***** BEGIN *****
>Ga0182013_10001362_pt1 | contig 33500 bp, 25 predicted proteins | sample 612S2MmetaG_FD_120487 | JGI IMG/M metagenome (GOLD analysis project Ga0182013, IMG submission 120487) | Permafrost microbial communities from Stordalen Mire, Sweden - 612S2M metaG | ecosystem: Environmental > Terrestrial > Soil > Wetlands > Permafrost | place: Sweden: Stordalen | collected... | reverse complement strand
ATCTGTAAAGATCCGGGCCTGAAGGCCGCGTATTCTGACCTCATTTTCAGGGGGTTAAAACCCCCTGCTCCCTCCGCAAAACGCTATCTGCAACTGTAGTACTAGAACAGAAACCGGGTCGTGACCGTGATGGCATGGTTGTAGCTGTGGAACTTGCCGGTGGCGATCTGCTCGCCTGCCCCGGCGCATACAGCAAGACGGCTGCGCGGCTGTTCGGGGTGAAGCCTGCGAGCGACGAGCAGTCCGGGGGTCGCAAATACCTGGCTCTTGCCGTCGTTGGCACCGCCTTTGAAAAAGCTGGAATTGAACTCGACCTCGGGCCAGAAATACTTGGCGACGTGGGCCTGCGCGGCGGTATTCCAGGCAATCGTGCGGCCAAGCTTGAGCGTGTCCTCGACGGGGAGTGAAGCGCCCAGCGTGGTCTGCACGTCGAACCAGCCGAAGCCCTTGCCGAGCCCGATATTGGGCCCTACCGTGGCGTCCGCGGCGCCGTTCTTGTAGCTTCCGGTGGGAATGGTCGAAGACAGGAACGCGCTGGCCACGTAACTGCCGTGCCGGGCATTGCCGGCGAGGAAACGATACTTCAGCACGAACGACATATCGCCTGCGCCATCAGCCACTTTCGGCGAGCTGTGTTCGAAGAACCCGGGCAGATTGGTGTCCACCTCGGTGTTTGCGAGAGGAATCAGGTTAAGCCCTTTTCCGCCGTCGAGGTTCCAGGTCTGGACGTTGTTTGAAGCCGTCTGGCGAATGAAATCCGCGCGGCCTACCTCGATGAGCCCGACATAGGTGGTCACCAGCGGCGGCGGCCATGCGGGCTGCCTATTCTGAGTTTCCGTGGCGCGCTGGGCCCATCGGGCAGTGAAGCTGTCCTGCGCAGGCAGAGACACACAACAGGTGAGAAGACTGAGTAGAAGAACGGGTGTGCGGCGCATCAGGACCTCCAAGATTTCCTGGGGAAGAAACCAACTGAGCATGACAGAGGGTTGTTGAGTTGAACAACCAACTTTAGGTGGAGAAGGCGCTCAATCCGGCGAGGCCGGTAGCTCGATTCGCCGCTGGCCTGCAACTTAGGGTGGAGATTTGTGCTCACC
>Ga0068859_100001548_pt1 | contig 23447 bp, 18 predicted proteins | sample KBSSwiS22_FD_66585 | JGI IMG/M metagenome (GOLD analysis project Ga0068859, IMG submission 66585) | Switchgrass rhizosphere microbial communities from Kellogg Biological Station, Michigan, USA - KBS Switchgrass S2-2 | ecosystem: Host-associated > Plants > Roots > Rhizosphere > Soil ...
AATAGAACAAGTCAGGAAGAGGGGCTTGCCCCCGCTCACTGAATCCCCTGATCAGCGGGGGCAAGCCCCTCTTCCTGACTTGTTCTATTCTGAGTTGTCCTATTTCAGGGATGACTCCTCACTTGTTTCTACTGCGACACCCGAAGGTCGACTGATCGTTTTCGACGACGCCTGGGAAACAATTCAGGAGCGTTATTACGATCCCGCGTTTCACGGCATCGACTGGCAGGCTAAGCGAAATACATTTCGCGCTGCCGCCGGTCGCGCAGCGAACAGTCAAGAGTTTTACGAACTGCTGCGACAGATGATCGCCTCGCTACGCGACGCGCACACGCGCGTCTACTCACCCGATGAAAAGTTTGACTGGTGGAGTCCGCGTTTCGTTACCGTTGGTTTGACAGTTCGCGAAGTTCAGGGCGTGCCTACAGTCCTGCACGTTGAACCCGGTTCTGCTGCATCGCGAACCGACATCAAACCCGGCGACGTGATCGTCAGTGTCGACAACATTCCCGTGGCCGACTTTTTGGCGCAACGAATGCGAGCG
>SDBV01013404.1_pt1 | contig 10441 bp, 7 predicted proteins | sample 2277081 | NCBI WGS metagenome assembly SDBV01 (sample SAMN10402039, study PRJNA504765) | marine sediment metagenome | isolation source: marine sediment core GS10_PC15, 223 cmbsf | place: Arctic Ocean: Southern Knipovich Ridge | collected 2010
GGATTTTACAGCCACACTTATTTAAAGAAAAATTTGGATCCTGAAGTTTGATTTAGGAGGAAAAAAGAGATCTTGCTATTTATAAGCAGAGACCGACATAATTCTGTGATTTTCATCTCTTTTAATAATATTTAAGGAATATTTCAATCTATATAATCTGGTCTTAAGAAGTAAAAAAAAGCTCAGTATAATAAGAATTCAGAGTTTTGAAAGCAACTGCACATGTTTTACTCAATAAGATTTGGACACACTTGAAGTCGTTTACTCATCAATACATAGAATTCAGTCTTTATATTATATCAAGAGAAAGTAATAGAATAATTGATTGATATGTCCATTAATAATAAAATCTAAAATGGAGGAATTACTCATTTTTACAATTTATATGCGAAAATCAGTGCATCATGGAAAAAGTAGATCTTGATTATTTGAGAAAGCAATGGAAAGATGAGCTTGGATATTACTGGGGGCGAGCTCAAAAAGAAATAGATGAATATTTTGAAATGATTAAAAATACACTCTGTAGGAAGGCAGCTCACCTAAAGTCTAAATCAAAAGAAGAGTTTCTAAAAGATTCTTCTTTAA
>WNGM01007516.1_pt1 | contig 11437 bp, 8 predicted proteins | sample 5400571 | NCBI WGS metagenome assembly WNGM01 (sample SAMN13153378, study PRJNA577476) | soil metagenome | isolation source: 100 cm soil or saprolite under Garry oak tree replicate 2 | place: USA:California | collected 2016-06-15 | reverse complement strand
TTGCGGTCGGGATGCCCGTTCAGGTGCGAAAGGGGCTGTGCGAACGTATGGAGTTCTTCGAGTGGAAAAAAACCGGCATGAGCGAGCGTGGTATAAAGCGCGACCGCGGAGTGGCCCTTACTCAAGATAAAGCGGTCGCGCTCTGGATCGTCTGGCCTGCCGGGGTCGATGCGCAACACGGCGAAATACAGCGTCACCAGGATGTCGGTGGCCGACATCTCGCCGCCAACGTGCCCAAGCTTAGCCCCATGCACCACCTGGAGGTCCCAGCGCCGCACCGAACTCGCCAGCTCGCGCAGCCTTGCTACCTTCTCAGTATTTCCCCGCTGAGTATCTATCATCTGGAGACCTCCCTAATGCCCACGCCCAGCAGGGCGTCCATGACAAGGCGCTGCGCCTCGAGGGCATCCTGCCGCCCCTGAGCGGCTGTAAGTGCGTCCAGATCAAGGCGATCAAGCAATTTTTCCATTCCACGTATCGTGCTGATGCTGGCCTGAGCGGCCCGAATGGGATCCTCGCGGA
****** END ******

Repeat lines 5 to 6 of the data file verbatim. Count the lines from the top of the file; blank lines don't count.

>SDBV01013404.1_pt1 | contig 10441 bp, 7 predicted proteins | sample 2277081 | NCBI WGS metagenome assembly SDBV01 (sample SAMN10402039, study PRJNA504765) | marine sediment metagenome | isolation source: marine sediment core GS10_PC15, 223 cmbsf | place: Arctic Ocean: Southern Knipovich Ridge | collected 2010
GGATTTTACAGCCACACTTATTTAAAGAAAAATTTGGATCCTGAAGTTTGATTTAGGAGGAAAAAAGAGATCTTGCTATTTATAAGCAGAGACCGACATAATTCTGTGATTTTCATCTCTTTTAATAATATTTAAGGAATATTTCAATCTATATAATCTGGTCTTAAGAAGTAAAAAAAAGCTCAGTATAATAAGAATTCAGAGTTTTGAAAGCAACTGCACATGTTTTACTCAATAAGATTTGGACACACTTGAAGTCGTTTACTCATCAATACATAGAATTCAGTCTTTATATTATATCAAGAGAAAGTAATAGAATAATTGATTGATATGTCCATTAATAATAAAATCTAAAATGGAGGAATTACTCATTTTTACAATTTATATGCGAAAATCAGTGCATCATGGAAAAAGTAGATCTTGATTATTTGAGAAAGCAATGGAAAGATGAGCTTGGATATTACTGGGGGCGAGCTCAAAAAGAAATAGATGAATATTTTGAAATGATTAAAAATACACTCTGTAGGAAGGCAGCTCACCTAAAGTCTAAATCAAAAGAAGAGTTTCTAAAAGATTCTTCTTTAA